The more things change: Trait variance provides evidence of pervasive mosaic evolution

Dec 14, 2012 by Stuart Mason Dambrot feature
Results from simulated trilobite cranidial shape data. (A) Landmarks representing overall shape of cranidium (required only from half because of bilateral symmetry) and all possible length measurements between landmarks. (B) Time series of selected PC axes scores. (Upper Left) Image shows example of typical morphology from oldest sample; (Upper Right) image shows typical morphology from stratigraphically youngest sample (scale bars = 1 mm). Change in morphology is dominated by an expansion and rotation of palpebral lobes relative to rest of the cranidium. (C) Time series of individual length:length measurements, divided up into four panels showing those that were best characterized by directional change (Upper Left) (black), unbiased random walk (Upper Right) (gray), stasis (Lower Left) (white), and strongly supported trends of all types (Lower Right). Bars on right show range of means for each mode of evolution at the end of the sequence. (D) Stacked histograms showing distribution of samples of randomly selected length:length measurements where all traits in the sample show the same evolutionary mode (black) and where evolutionary mode varies across traits (gray). Number of samples taken at each sample size = 1,000. Copyright © PNAS, doi:10.1073/pnas.1209901109

(Phys.org)—Despite evidence that phenotypic change does not always occur uniformly across all species members and lineages, single size or shape traits are often used to represent species-level change in its entirety. Recently, however, scientists in the Department of Geology at the Field Museum of Natural History in Chicago and at the Museum für Naturkunde in Berlin asked a deceptively simple question – Are (or when are) single traits adequate representations of species-level change? – and answered it by asking another: How often do single traits show conflicting patterns in the same sequence? To answer the second, they examined trait variation frequency in fossils, finding that within most lineages, evolutionary mode (the pattern of evolution, as opposed to its rate) does indeed vary across traits – and the probability of these patterns conflicting within a given lineage patterns increases in proportion to the number of traits analyzed. Moreover, the evolution of single traits may vary despite a particular mode being dominant. The researchers suggest that their findings provide evidence that widespread mosaic evolution – the tendency for different parts within species to evolve in different ways or at different rates – has occurred throughout our planet's history.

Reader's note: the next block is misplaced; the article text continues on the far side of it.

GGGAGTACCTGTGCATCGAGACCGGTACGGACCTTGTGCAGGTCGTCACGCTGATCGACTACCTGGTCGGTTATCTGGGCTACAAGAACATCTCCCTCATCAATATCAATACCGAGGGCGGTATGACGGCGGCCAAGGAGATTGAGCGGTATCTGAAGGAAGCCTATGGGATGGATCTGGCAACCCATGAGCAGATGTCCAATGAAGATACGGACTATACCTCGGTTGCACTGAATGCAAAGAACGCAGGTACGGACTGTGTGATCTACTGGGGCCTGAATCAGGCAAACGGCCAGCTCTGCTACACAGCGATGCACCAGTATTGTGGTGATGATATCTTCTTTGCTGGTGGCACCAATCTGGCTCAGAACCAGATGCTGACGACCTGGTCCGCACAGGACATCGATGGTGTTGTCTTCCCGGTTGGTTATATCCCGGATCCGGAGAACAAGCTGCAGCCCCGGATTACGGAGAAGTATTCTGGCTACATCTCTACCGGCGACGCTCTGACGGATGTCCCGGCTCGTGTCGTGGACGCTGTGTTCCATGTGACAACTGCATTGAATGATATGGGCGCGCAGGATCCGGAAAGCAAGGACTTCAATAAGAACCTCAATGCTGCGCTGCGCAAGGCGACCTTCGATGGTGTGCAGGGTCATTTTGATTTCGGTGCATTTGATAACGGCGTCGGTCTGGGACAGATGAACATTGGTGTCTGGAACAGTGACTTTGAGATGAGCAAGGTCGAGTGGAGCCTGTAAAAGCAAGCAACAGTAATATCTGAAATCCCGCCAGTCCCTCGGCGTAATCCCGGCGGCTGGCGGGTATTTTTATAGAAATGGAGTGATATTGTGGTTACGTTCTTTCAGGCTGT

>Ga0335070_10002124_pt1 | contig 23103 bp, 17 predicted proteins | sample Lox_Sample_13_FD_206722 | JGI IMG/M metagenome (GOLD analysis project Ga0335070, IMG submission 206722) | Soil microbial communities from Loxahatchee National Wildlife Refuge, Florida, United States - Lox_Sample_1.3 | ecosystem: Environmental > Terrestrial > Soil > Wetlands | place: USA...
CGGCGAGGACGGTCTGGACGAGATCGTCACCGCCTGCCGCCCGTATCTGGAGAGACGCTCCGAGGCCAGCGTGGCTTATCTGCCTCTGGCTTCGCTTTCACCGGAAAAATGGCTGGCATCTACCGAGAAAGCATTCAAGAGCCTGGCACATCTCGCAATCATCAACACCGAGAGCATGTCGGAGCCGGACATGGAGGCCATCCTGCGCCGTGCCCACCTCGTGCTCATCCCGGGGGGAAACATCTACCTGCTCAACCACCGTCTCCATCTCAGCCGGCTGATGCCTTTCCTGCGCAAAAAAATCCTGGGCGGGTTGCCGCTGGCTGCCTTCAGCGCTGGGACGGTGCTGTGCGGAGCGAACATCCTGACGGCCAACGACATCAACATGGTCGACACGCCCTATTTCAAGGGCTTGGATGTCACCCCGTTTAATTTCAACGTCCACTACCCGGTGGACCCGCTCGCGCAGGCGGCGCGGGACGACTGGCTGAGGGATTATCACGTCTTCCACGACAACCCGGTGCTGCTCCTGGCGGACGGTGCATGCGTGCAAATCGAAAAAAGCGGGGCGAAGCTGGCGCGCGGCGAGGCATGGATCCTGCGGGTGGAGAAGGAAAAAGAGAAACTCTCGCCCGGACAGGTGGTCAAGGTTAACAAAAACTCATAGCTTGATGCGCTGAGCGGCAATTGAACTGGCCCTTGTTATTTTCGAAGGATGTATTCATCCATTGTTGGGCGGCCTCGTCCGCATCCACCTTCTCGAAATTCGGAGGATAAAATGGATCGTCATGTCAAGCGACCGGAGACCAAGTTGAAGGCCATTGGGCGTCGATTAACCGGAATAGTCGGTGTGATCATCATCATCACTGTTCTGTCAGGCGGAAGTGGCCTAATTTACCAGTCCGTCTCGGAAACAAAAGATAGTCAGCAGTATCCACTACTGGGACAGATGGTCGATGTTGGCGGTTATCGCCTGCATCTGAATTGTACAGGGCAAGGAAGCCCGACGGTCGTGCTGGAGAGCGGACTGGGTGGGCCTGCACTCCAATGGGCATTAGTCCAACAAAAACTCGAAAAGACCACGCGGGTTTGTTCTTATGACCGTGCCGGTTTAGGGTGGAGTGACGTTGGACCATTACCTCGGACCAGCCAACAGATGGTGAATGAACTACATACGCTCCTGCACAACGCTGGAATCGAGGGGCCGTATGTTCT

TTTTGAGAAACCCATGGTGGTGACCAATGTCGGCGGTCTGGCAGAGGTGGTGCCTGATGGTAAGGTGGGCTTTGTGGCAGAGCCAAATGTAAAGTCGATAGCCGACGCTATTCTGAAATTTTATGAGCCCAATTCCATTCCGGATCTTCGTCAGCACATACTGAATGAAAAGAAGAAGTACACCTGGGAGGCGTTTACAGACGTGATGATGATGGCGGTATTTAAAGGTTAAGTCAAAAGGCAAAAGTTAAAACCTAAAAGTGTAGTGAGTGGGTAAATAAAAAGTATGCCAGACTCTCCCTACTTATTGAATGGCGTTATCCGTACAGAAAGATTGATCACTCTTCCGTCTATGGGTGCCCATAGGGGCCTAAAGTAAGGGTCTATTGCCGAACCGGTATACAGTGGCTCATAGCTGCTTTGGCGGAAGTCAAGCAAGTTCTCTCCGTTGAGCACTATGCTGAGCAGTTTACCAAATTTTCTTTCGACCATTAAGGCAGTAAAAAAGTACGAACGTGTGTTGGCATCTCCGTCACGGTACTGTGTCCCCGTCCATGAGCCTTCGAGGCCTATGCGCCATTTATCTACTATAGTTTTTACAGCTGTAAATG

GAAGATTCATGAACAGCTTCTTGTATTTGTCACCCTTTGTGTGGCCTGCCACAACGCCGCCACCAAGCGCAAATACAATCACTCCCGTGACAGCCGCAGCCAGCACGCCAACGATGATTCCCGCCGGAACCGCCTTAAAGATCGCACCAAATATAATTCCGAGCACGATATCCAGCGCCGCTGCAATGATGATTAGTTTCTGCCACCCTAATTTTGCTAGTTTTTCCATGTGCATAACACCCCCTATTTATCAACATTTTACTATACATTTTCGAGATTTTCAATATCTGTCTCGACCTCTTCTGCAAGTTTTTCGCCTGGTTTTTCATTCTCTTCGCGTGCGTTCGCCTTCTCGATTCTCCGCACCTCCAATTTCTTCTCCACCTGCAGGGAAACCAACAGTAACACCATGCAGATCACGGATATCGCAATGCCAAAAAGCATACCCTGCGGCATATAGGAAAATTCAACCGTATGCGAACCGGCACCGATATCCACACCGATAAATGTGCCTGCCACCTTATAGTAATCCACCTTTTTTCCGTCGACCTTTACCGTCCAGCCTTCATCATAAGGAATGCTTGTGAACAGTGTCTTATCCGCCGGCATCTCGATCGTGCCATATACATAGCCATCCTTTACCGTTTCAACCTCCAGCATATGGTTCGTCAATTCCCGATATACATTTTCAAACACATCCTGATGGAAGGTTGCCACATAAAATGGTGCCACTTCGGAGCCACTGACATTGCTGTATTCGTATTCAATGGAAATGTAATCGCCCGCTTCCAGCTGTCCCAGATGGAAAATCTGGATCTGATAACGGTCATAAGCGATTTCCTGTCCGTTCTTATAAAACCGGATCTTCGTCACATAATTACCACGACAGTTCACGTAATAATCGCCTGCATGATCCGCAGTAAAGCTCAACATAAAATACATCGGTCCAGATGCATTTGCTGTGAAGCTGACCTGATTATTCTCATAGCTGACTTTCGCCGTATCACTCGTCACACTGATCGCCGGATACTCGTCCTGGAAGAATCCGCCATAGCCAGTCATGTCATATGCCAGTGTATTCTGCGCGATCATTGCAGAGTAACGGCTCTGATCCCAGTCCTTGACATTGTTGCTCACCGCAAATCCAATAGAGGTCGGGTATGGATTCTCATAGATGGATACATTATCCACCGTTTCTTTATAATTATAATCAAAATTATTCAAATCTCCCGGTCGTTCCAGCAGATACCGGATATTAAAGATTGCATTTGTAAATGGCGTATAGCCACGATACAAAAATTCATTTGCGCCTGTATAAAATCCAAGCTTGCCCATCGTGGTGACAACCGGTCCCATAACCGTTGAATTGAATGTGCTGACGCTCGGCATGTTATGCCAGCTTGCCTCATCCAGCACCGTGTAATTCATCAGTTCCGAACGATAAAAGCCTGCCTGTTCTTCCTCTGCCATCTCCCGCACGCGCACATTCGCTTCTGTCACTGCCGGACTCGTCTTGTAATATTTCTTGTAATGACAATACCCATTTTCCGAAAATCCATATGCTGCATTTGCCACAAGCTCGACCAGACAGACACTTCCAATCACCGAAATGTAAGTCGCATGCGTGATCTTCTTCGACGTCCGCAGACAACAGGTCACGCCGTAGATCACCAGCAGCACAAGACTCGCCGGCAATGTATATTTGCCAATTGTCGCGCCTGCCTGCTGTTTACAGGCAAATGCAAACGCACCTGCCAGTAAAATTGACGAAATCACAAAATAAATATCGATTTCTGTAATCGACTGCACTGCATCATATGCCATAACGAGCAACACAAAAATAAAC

J. Hopkins (Museum für Naturkunde) and Associate Curator Scott Lidgard (Field Museum of Natural History) encountered a range of challenges when conducting their investigation. "The main challenge in testing the validity of this that single are adequate representations of species-level change is that, due to time and computational constraints, researchers are limited in just how much they can measure when describing an organism," Hopkins tells Phys.org. "Therefore, it's essentially impossible to know all aspects of change within a species through time – making it very difficult to test the assumption that a single trait, or even several traits, adequately represents change across the species."